But the best of all the things I learned was the Left Hand finger flick trick. Us directional bowers are always looking for tricks to keep the bow going in the direction we want. This usually involves combinations of bow patterns. But sometimes the way I hear a tune in my head doesn't allow for the usual turnaround tricks, or falls short when I use one. This trick may work in those instances when a ghost bow doesn't give a strong enough percussive difference to two identical notes going in the same direction on the bow. You simply break up the note by flicking any one of your left hand fingers against the string in question to break up its vibration. The trick here is not to stop the string, since you don't want to "make a note", you simply want to interrupt the vibration. So you simply flick your fingertip across it, and not in a way that will "pizzicato" it, but simply in a way that will stop/interrupt the vibration. This will take some practice since it's fairly granular, control wise, but WHAT A GREAT TRICK!!! It definitely makes the two notes on the same bow very distinct, which ghost bowing or pulse bowing doesn't do as well. And there are times when you want very distinct notes for percussive/accent reasons, so I think I will find places in my playing where this will be the perfect trick to keep my bow going the way I want it to, and still be able to get the sound I want. This is not as intuitive as the usual bow tricks, so I'll probably have to contrive a couple exercises to get it working well for me, but wowza, it is POWERFUL! It's really pretty amazing, since you can make two identical notes going the same bow direction sound pretty damn close to sawstroked in emphasis, though they're not bowed with two bow strokes.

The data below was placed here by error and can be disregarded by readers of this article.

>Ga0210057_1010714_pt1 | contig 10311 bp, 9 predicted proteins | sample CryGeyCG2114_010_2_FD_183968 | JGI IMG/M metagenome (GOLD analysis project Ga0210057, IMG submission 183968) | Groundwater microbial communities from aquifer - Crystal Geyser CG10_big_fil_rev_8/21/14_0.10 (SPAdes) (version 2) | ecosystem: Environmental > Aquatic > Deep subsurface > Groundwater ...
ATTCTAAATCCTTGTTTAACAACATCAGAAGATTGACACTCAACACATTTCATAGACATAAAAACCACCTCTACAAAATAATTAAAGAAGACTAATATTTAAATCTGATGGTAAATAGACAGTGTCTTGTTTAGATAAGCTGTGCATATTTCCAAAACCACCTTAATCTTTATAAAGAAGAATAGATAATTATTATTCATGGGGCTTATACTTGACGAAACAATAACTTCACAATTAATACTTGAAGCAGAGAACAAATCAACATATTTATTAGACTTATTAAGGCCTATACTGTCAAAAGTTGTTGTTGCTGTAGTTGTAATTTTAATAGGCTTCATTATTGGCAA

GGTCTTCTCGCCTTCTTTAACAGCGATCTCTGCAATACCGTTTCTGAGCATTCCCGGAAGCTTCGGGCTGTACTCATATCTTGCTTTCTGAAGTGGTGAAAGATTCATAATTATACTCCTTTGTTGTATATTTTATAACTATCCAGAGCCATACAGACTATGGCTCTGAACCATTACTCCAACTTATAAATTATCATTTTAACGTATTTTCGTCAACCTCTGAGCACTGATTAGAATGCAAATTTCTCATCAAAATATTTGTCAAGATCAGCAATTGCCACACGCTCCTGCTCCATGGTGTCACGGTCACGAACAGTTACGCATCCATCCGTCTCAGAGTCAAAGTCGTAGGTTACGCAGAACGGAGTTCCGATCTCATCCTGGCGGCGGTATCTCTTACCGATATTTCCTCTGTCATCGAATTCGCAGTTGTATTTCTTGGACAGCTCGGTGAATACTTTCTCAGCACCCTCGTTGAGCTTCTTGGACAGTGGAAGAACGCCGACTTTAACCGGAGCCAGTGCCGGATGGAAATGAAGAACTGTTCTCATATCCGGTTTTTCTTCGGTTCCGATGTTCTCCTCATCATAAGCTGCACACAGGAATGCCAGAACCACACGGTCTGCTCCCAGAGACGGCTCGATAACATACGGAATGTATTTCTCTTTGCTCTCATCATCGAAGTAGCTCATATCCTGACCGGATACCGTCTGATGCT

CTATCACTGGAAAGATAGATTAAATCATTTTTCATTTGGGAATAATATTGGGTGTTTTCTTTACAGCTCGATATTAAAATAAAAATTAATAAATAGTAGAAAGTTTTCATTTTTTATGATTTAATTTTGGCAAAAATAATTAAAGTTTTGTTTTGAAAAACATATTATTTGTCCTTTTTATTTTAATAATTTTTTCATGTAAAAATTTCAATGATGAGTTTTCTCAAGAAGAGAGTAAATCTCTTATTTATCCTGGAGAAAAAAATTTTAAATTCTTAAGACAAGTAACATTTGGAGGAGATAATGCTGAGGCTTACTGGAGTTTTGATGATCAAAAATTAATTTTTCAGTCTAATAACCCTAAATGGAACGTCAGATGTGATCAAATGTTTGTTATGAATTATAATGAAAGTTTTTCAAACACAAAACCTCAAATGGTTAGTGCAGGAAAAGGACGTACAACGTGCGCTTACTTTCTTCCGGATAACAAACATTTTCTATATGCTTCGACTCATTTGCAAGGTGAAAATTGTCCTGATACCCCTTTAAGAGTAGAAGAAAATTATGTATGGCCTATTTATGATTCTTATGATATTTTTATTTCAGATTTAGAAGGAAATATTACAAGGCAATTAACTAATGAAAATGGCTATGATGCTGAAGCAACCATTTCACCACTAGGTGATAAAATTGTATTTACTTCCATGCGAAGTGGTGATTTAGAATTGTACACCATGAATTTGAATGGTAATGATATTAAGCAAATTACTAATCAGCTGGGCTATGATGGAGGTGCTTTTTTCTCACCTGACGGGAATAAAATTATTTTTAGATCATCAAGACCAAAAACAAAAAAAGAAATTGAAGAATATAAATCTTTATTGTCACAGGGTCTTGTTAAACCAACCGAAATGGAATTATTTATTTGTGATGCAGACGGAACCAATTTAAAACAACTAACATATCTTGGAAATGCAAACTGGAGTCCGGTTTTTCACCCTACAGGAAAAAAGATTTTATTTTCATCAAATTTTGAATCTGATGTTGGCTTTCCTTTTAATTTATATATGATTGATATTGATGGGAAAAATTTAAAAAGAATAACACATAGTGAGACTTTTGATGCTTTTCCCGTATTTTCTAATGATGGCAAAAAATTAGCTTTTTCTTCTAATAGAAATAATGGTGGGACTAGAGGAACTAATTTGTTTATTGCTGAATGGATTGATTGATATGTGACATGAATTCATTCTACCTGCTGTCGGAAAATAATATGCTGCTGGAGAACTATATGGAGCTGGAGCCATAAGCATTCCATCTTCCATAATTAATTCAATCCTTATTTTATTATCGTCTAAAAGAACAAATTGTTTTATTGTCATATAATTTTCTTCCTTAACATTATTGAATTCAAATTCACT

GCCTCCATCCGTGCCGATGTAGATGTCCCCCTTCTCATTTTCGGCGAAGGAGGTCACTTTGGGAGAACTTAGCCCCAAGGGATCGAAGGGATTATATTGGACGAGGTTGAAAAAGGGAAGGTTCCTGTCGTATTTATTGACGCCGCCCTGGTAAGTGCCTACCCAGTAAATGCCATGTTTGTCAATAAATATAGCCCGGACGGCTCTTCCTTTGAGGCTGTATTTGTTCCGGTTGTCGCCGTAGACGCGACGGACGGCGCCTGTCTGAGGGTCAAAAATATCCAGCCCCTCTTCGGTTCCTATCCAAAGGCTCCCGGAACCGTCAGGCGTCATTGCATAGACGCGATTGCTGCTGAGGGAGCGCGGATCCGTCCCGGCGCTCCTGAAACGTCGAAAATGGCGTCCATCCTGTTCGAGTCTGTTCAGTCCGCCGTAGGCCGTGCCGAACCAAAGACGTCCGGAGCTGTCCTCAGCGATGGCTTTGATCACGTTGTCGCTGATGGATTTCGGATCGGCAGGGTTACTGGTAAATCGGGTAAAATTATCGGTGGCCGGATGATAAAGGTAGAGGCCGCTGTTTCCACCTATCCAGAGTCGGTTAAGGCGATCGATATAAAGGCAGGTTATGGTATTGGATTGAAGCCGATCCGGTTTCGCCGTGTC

Thank you, Shane Cook, for giving us some very valuable knowledge, and making it fun in the process. I learned a lot! And hearing you play was a joy. I just wish I could have stayed for the concert. And special thanks also go to Steve Jacobi for organizing this wonderful workshop. After organizing the Ken Kolodner workshop a couple weeks ago, I know exactly how much hard work Steve had to do to make this event a success.